Many are saying yesterday’s budget heralds the end of austerity in Ireland as, surprisingly, we are once again one of Europe’s fastest growing economies. For the first time since the start of the recession, the Government opened the purse-strings and gave some much-needed relief to struggling taxpayers.
Finance Minister Michael Noonan told us we are now entering a “new phase” where the focus is now ”on reforming the income tax system in a manner that positively contributes to and strengthens recovery”.
Here, we take a look at the measures introduced that affect PAYE workers and what impact will they have on the money in your pocket?
1. USC Changes
USC changes featured strongly in yesterday’s alterations to the tax system, with both USC bands and rates being changed.
As predicted, the threshold at which an individual becomes liable for USC was raised by €1,976 to €12,012. Incomes below this figure do not pay USC. The lower and middles rates of USC were also decreased by 0.5% to 1.5% and 3.5% respectively. A new fourth rate of USC was introduced for salaries over €70,044. Here is a table of the updated USC charges:
|New USC Bands||Rates|
|Exempt below €12,012||0%|
|First €12,012 (if over that amount)||1.5%|
|€17,577 to €70,043||7%|
Using the salary examples from our Pre-Budget series of blogs, we can compare how these changes affect a range of salaries:
|Rate||Salary€18,000||Salary €26,000||Salary €35,000||Salary €42,000||Salary €84,000|
|1.5% first €12,012||€180.18||€180.18||€180.18||€180.18||€180.18|
|3.5% next €5,565||€194.78||€194.78||€194.78||€194.78||€194.78|
|7% €17,577 to €70,043||€29.61||€589.61||€1,219.61||€1,709.61||€3672.62|
|8% over €70,044||€0||€0||€0||€0||€1,116.48|
2. Income Tax
The Government went further than expected with cuts to USC, and you can see from the table above that most salaries will benefit from a reduction of €174.23 per year from January.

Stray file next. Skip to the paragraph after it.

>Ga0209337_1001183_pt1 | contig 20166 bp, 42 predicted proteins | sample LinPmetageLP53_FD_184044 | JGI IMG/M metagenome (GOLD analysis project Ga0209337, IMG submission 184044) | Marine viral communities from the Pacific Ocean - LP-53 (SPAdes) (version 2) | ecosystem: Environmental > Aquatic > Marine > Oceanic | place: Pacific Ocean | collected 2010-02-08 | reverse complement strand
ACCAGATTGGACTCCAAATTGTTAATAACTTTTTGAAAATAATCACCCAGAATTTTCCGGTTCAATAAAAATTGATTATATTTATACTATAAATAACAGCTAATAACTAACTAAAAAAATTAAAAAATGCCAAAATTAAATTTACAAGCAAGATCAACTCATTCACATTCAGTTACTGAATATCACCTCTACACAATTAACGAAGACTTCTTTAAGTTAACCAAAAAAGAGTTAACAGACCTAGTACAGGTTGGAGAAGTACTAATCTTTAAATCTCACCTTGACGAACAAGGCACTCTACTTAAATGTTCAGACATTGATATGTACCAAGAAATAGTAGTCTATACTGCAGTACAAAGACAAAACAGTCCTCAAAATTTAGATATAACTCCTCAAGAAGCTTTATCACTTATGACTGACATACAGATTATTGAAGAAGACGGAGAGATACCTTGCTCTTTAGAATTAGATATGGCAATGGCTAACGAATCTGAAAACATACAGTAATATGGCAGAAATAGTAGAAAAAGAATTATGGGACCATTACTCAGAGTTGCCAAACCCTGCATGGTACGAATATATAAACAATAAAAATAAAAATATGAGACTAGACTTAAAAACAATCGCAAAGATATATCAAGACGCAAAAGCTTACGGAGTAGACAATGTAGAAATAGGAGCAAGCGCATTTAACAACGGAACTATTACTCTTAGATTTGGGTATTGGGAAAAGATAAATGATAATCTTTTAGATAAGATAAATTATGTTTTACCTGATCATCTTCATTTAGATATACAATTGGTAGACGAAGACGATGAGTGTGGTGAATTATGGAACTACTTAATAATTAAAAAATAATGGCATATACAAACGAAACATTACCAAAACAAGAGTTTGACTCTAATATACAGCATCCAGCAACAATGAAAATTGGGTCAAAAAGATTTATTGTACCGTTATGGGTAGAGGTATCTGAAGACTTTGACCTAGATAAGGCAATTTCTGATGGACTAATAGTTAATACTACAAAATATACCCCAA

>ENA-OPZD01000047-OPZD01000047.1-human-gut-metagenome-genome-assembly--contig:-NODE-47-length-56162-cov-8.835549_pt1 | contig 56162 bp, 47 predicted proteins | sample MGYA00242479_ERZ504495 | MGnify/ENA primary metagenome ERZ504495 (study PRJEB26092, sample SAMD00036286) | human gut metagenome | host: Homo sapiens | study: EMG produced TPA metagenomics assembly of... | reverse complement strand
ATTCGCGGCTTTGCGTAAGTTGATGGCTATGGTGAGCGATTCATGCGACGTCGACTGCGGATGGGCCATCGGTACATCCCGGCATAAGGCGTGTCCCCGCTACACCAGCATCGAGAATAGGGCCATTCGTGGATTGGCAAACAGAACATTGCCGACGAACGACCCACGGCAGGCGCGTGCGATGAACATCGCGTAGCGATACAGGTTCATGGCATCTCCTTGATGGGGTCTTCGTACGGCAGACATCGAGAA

Budget 2015 also raised the entry point at which employees become subject to the higher rate of income tax by €1,000. For a single person the entry point from January will be €33,800, for a married couple with one income this raises to €42,800, and €67,800 for a married couple with two incomes.
The highly speculated 1% decrease to top-rate Income Tax also came to pass in yesterday’s announcement. This reduces the top tax rate from 41% to 40%.
The New Income Tax structure before tax credits are applied will look like this from January:
€35,000 x 2 =
Income Taxed at 20%
Up to €33,800
Up to €42,800
Up to €67,600
Income Taxed at 40%
Total Tax Due
However, when combined with the USC savings from part 1 above, the savings start to add-up. In the run-up to the budget, speculators had predicted an either/or scenario, so double relief is a unanticipated but welcome bonus.The annual saving from the adjusted tax rates is €222 for a single person or single income married couple, and €444 for a dual income married couple, which is a little lower than speculators had hoped for.
For the example above, a single person on €35,000 will have a combined saving on USC and Income Tax of €396.23.
A married couple with one salary on €45,000 will have a combined USC and Income Tax saving of €406.23.
A married couple with a joint salary of €70,000 (€35,000 x 2) will have a substantial combined USC and Income Tax Saving of €792.46.
3. Tax Relief
In a bid to calm the mounting opposition to the forthcoming water charges, Budget 2015 introduced a new tax relief on water charges. The new relief will be given at the lower income tax rate of 20% up to a maximum relief of €100 per year for all taxpayers.
The new water charges relief will operate in much the same way as medical expenses currently do, where individuals can claim the relief for expenses incurred in the previous year.
For example, this table shows the Tax Relief which can be claimed in 2016 for water charges incurred in 2015. Children under the age of 18 are free.
|Water Charge||Tax Relief @ 20%|
|5 Adults||€584||€100 (Maximum allowable charge is €500)|
Overall, Budget 2015 contains a range of agreeable tax measures which will help ease the tax burden that years of re-adjustment had placed us under. This is welcome news for most PAYE workers, who will also be encouraged by Enda Kenny’s pledge today to reduce income tax further in next year’s budget.
Written by Alexandra Byrne.
I’m what you call an all-rounder! Having worked in customer services, accounting and now in marketing, I’m the one who can tie all the pieces of the puzzle together. I’ve a BSc from University of Limerick so I’m analytical, but I also love change! I’m constantly astounded by the lack of awareness we Irish have about our entitlements, and I like spreading the word about tax refunds – so as many people as possible can claim everything they are entitled to.